Making Sauerkraut

What do sauerkraut, kimchi, kombucha, miso, and yogurt have in common? They are all fermented foods. Fermenting has been around for thousands of years and is the method of preparation for a variety of popular foods worldwide. If fermenting is something that you want to try, sauerkraut is a great place to start.

So, what does it mean to ferment food? Scientifically speaking, fermenting is a process where foods have been converted from a carbohydrate to an alcohol or organic acid by using yeast or bacteria in an oxygen free environment.

During sauerkraut fermentation, lactic acid bacteria change vegetable sugars into acids and flavor compounds. At home, the fermentation is allowed to occur naturally without the addition of cultures. Acid production (fermentation) in vegetables requires conditions that support the growth of desirable lactic acid bacteria. Supportive conditions include water, nutrients, appropriate temperature, appropriate salt concentration, and the absence of air. Science-based and tested recipes for fermenting vegetables address factors that you can control – temperature, salt concentration, and lack of air.

Cabbage before and after fermentation.

Cabbage before and after fermentation.
Adair Hoover, @2019 HGIC, Clemson Extension

According to Dr. Fred Breidt, Jr., a USDA microbiologist who specializes in the safety of fermented and acidic foods, the scientific literature has never recorded a case of food poisoning from raw vegetables that have been fermented properly. And he emphasizes that the key word is “properly”.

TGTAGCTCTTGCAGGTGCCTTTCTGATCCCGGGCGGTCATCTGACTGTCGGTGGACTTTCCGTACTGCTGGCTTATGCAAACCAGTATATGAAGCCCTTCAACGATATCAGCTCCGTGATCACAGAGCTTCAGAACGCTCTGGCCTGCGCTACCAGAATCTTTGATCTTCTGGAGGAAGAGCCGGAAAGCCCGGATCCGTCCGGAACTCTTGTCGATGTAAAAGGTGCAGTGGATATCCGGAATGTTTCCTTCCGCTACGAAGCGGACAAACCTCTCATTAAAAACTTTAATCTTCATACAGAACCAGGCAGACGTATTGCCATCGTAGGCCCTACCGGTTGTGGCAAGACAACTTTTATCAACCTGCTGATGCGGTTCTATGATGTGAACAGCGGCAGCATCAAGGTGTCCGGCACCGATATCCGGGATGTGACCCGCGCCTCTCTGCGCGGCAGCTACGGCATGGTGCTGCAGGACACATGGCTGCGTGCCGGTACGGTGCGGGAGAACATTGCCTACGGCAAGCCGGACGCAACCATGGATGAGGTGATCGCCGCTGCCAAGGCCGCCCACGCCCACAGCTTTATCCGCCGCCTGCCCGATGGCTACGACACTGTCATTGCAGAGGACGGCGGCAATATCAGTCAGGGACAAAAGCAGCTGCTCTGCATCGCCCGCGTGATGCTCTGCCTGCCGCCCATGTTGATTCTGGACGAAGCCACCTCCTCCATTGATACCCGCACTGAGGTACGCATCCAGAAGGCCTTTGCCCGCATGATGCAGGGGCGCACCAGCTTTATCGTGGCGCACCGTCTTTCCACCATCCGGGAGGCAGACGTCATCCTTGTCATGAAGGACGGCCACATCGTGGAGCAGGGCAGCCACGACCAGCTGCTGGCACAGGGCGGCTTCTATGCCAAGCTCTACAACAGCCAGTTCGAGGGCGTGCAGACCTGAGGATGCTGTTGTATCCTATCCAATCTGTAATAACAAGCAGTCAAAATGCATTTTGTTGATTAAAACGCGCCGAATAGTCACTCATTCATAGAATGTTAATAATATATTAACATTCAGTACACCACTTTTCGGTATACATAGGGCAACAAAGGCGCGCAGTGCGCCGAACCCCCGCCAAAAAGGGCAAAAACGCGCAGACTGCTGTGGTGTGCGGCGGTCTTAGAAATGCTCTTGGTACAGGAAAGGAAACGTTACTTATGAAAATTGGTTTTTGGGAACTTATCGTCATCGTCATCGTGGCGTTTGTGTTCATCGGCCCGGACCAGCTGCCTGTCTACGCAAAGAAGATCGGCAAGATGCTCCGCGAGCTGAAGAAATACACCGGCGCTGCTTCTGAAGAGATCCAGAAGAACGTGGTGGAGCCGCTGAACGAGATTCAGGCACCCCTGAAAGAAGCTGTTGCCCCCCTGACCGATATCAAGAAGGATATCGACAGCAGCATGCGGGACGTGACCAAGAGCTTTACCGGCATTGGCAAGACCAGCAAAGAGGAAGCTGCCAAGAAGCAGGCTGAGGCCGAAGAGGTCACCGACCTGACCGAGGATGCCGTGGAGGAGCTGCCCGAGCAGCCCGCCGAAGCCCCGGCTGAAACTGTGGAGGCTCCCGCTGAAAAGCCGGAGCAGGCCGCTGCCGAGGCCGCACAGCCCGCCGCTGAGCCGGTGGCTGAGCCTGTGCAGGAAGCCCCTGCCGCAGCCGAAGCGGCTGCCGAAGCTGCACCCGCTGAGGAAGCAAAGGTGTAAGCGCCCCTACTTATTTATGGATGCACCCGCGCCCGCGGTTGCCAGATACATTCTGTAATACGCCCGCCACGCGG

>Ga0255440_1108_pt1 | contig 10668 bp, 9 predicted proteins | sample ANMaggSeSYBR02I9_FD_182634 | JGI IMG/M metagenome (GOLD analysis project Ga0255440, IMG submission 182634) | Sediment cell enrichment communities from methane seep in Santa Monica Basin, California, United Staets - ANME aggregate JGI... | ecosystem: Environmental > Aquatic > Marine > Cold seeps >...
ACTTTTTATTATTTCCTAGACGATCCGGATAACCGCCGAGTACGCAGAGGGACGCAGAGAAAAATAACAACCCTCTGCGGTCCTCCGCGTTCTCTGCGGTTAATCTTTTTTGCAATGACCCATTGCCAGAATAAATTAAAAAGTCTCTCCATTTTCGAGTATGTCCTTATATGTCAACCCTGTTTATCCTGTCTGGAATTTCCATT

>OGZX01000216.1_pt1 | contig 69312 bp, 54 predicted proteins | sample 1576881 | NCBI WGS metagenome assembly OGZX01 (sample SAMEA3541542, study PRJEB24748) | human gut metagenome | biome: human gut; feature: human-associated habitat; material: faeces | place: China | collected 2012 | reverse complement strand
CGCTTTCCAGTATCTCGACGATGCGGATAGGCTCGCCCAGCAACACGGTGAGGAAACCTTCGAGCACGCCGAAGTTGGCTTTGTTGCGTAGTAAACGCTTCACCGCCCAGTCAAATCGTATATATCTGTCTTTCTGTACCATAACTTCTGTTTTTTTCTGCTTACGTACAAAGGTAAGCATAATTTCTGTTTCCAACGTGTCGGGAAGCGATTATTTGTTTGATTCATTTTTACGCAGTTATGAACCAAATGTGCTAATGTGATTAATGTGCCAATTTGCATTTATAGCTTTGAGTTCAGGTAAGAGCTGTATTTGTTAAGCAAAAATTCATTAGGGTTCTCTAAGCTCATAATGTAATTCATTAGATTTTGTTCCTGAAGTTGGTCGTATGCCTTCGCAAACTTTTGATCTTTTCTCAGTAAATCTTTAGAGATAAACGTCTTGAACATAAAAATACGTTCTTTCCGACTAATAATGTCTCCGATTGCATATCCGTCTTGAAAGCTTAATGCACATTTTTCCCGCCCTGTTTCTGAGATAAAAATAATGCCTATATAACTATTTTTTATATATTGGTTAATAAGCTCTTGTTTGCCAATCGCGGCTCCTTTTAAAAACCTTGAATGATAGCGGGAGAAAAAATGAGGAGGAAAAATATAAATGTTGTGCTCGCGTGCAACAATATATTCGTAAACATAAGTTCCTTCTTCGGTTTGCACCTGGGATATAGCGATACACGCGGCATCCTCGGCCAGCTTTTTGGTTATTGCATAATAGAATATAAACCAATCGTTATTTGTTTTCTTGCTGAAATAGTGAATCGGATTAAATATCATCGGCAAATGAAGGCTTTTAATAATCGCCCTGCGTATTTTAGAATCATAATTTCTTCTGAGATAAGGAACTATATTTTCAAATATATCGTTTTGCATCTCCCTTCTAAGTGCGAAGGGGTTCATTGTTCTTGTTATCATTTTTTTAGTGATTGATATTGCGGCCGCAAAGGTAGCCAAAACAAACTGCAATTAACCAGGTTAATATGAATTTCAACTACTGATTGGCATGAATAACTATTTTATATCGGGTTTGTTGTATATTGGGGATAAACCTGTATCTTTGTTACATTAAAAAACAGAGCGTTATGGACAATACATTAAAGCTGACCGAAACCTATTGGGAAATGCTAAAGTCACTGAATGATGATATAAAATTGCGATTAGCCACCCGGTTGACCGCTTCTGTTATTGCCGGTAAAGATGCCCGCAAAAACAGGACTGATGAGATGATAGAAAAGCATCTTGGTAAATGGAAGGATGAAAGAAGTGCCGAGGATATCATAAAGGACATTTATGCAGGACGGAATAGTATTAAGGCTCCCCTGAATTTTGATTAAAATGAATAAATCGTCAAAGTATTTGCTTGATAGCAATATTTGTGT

Fermented vegetables can be safer than raw vegetables, since fermentation kills harmful bacteria. However, basic food safety practices must be followed. Start with vegetables that have been grown using good food safety practices. Make sure the vegetables have not come into contact with manure or improperly cured compost (that may still contain pathogens such as E. coli or Salmonella). Wash vegetables, hands, any cutting or preparation utensils, surfaces where vegetables will be cut or chopped, and any containers used for them. Follow tested procedures.

Sauerkraut: Making sauerkraut is a good first step in gaining experience with vegetable fermentations.

Containers for sauerkraut fermentation: Use large stoneware crocks, large glass jars, or food-grade plastic containers. Do not use aluminum, copper, brass, galvanized, or iron containers for fermenting sauerkraut, as these metals will react with the acids and salt in the sauerkraut, discolor it, and leach into it. Use large enough containers to allow 4 to 5 inches of space between the top of the cabbage and the top of the container. A 1-gallon volume typically is required for each 5 pounds of fresh cabbage (use a 5-gallon container for the following recipe).